Host: Professor Feng Liu
Speaker: Yu He


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Magnetic resonance imaging (MRI) is a medical imaging device using electromagnetic fields to reveal the human body's anatomical information. High spatial resolution images can provide excellent soft-tissue contrast for accurate diagnosis and treatment. However, high-resolution images cannot always be obtained owing to the acquisition limitations such as insufficient scanning time and moving human organs. As a result, the in-plane/in-slice resolution of MRI images is usually clinically confined to several millimeter ranges. Such pixel/ voxel resolution may not provide sufficient pathology depiction for precise diagnosis. One promising approach, the super-resolution (SR) technique, can enhance MRI spatial resolution effectively and efficiently.  

SR techniques can recover detailed contours and textures of images, thus improving the image quality for various applications. It has been extensively used in image decryption, video surveillance, and medical imaging. Recently, SR techniques combined with deep learning (DL) have significantly improved MR image reconstruction. Convolutional neural networks (CNNs), one type of DL, show their superior performance in image quality and operation time compared to other conventional SR approaches. However, since their inadequate representation of reconstructing high-frequency information, current CNN-based methods still lack the capability of recovering detailed information, leading to blurring images. Moreover, DL-based SR techniques employ data-driven optimization procedures, which heavily rely on data quantity. Clinically, collecting sufficient image data becomes challenging because of privacy limitation, cross-vendor, and cross-scanner variation. As a result, insufficient image data causes severe overfitting, degrading CNN performance.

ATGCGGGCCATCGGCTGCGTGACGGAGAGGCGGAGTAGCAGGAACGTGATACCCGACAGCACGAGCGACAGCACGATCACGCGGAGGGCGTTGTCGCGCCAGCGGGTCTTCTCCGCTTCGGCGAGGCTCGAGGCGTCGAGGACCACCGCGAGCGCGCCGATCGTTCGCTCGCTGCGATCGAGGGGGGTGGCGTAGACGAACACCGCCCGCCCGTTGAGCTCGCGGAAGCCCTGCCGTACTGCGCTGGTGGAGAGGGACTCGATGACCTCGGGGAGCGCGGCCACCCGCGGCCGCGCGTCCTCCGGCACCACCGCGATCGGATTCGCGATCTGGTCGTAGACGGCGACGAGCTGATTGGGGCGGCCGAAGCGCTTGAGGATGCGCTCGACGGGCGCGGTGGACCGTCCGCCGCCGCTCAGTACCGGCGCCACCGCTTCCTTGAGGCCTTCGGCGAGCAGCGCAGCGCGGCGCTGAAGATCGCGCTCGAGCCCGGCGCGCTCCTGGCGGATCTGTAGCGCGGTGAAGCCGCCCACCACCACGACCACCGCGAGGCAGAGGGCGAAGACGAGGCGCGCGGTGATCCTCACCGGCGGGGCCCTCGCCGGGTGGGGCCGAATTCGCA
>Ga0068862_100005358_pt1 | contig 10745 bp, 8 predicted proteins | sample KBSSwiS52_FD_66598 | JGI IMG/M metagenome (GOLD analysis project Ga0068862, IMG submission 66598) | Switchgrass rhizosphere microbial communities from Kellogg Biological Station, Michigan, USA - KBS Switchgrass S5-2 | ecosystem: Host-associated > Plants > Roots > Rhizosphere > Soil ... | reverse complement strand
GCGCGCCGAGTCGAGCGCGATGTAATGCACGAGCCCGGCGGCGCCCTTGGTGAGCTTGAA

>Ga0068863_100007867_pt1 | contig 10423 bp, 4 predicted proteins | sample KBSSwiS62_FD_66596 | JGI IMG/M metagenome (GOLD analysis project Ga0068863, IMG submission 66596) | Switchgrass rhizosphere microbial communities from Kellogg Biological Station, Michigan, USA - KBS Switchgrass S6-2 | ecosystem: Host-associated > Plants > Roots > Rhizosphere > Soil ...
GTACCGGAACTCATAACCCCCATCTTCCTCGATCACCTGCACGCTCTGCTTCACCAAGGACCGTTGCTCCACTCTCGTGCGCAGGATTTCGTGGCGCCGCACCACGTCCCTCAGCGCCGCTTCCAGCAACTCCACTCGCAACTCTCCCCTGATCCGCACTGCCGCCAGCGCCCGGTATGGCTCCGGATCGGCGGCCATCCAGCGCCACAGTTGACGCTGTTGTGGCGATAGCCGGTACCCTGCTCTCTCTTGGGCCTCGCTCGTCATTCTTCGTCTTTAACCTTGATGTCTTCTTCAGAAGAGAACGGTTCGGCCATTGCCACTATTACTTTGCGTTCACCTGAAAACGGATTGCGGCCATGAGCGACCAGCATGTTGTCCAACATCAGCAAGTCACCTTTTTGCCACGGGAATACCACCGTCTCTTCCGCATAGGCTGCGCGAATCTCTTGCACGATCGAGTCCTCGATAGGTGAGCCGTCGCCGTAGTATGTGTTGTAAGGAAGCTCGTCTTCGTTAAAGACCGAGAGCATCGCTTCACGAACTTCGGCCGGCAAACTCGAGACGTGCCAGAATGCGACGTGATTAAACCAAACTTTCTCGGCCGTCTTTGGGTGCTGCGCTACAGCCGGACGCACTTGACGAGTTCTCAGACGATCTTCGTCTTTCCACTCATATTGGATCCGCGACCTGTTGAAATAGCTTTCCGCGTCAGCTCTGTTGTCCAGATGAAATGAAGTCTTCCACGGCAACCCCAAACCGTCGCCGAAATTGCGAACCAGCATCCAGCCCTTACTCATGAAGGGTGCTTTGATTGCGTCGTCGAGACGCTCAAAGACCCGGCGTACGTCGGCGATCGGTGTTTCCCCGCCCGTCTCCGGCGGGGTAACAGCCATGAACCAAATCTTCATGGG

The thesis provides three principal contradictions: Firstly, a frequency-based network, the channel splitting network (DCSN), is proposed for 2D MRI super-resolution. It aims to split the frequency bands of MR images and carry their high-frequency components into deeper cascades of the network, enabling a better representation of MRI. Secondly, an affine transformation data augmentation, optical flow-based registration approach, is adopted to increase the data volume. The method allows CNNs to be trained with few data volumes. Lastly, a zero-shot, unsupervised scheme is proposed to solve the problem of insufficient data further. Ideally, the proposed method can allow lightweight CNN to be trained using only a single low resolution (LR) image. 


Yu He is currently an MPhil student under the supervision of Professor Feng Liu and Dr Fangfang Tang. His main research interest includes MRI methods development, super-resolution, data augmentation, and deep learning. 


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